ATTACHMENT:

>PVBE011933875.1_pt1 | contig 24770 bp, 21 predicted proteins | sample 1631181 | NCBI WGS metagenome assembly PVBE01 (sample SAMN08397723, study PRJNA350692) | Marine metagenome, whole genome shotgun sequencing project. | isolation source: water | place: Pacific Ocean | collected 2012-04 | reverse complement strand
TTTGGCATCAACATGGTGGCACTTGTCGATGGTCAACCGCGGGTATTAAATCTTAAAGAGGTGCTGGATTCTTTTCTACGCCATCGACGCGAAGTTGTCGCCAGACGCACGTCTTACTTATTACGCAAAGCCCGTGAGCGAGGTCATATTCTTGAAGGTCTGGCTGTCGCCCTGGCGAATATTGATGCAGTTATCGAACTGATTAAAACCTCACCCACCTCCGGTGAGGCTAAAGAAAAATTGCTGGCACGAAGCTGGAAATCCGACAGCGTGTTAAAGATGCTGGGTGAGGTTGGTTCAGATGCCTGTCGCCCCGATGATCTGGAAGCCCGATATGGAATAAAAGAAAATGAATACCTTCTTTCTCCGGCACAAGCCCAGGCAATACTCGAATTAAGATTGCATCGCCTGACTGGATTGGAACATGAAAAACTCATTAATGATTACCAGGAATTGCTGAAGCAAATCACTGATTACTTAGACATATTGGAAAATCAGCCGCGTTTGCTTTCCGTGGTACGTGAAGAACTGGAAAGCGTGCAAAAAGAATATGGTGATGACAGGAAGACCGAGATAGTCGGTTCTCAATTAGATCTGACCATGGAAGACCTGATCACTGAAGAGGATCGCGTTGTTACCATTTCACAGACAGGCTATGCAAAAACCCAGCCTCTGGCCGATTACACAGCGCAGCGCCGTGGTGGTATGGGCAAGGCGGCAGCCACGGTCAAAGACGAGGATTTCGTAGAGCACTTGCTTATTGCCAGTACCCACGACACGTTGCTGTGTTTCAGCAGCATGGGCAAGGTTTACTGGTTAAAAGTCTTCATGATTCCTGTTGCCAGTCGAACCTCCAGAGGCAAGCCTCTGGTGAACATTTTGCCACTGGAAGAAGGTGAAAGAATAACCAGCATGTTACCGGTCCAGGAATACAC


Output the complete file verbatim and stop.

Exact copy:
>PVBE011933875.1_pt1 | contig 24770 bp, 21 predicted proteins | sample 1631181 | NCBI WGS metagenome assembly PVBE01 (sample SAMN08397723, study PRJNA350692) | Marine metagenome, whole genome shotgun sequencing project. | isolation source: water | place: Pacific Ocean | collected 2012-04 | reverse complement strand
TTTGGCATCAACATGGTGGCACTTGTCGATGGTCAACCGCGGGTATTAAATCTTAAAGAGGTGCTGGATTCTTTTCTACGCCATCGACGCGAAGTTGTCGCCAGACGCACGTCTTACTTATTACGCAAAGCCCGTGAGCGAGGTCATATTCTTGAAGGTCTGGCTGTCGCCCTGGCGAATATTGATGCAGTTATCGAACTGATTAAAACCTCACCCACCTCCGGTGAGGCTAAAGAAAAATTGCTGGCACGAAGCTGGAAATCCGACAGCGTGTTAAAGATGCTGGGTGAGGTTGGTTCAGATGCCTGTCGCCCCGATGATCTGGAAGCCCGATATGGAATAAAAGAAAATGAATACCTTCTTTCTCCGGCACAAGCCCAGGCAATACTCGAATTAAGATTGCATCGCCTGACTGGATTGGAACATGAAAAACTCATTAATGATTACCAGGAATTGCTGAAGCAAATCACTGATTACTTAGACATATTGGAAAATCAGCCGCGTTTGCTTTCCGTGGTACGTGAAGAACTGGAAAGCGTGCAAAAAGAATATGGTGATGACAGGAAGACCGAGATAGTCGGTTCTCAATTAGATCTGACCATGGAAGACCTGATCACTGAAGAGGATCGCGTTGTTACCATTTCACAGACAGGCTATGCAAAAACCCAGCCTCTGGCCGATTACACAGCGCAGCGCCGTGGTGGTATGGGCAAGGCGGCAGCCACGGTCAAAGACGAGGATTTCGTAGAGCACTTGCTTATTGCCAGTACCCACGACACGTTGCTGTGTTTCAGCAGCATGGGCAAGGTTTACTGGTTAAAAGTCTTCATGATTCCTGTTGCCAGTCGAACCTCCAGAGGCAAGCCTCTGGTGAACATTTTGCCACTGGAAGAAGGTGAAAGAATAACCAGCATGTTACCGGTCCAGGAATACAC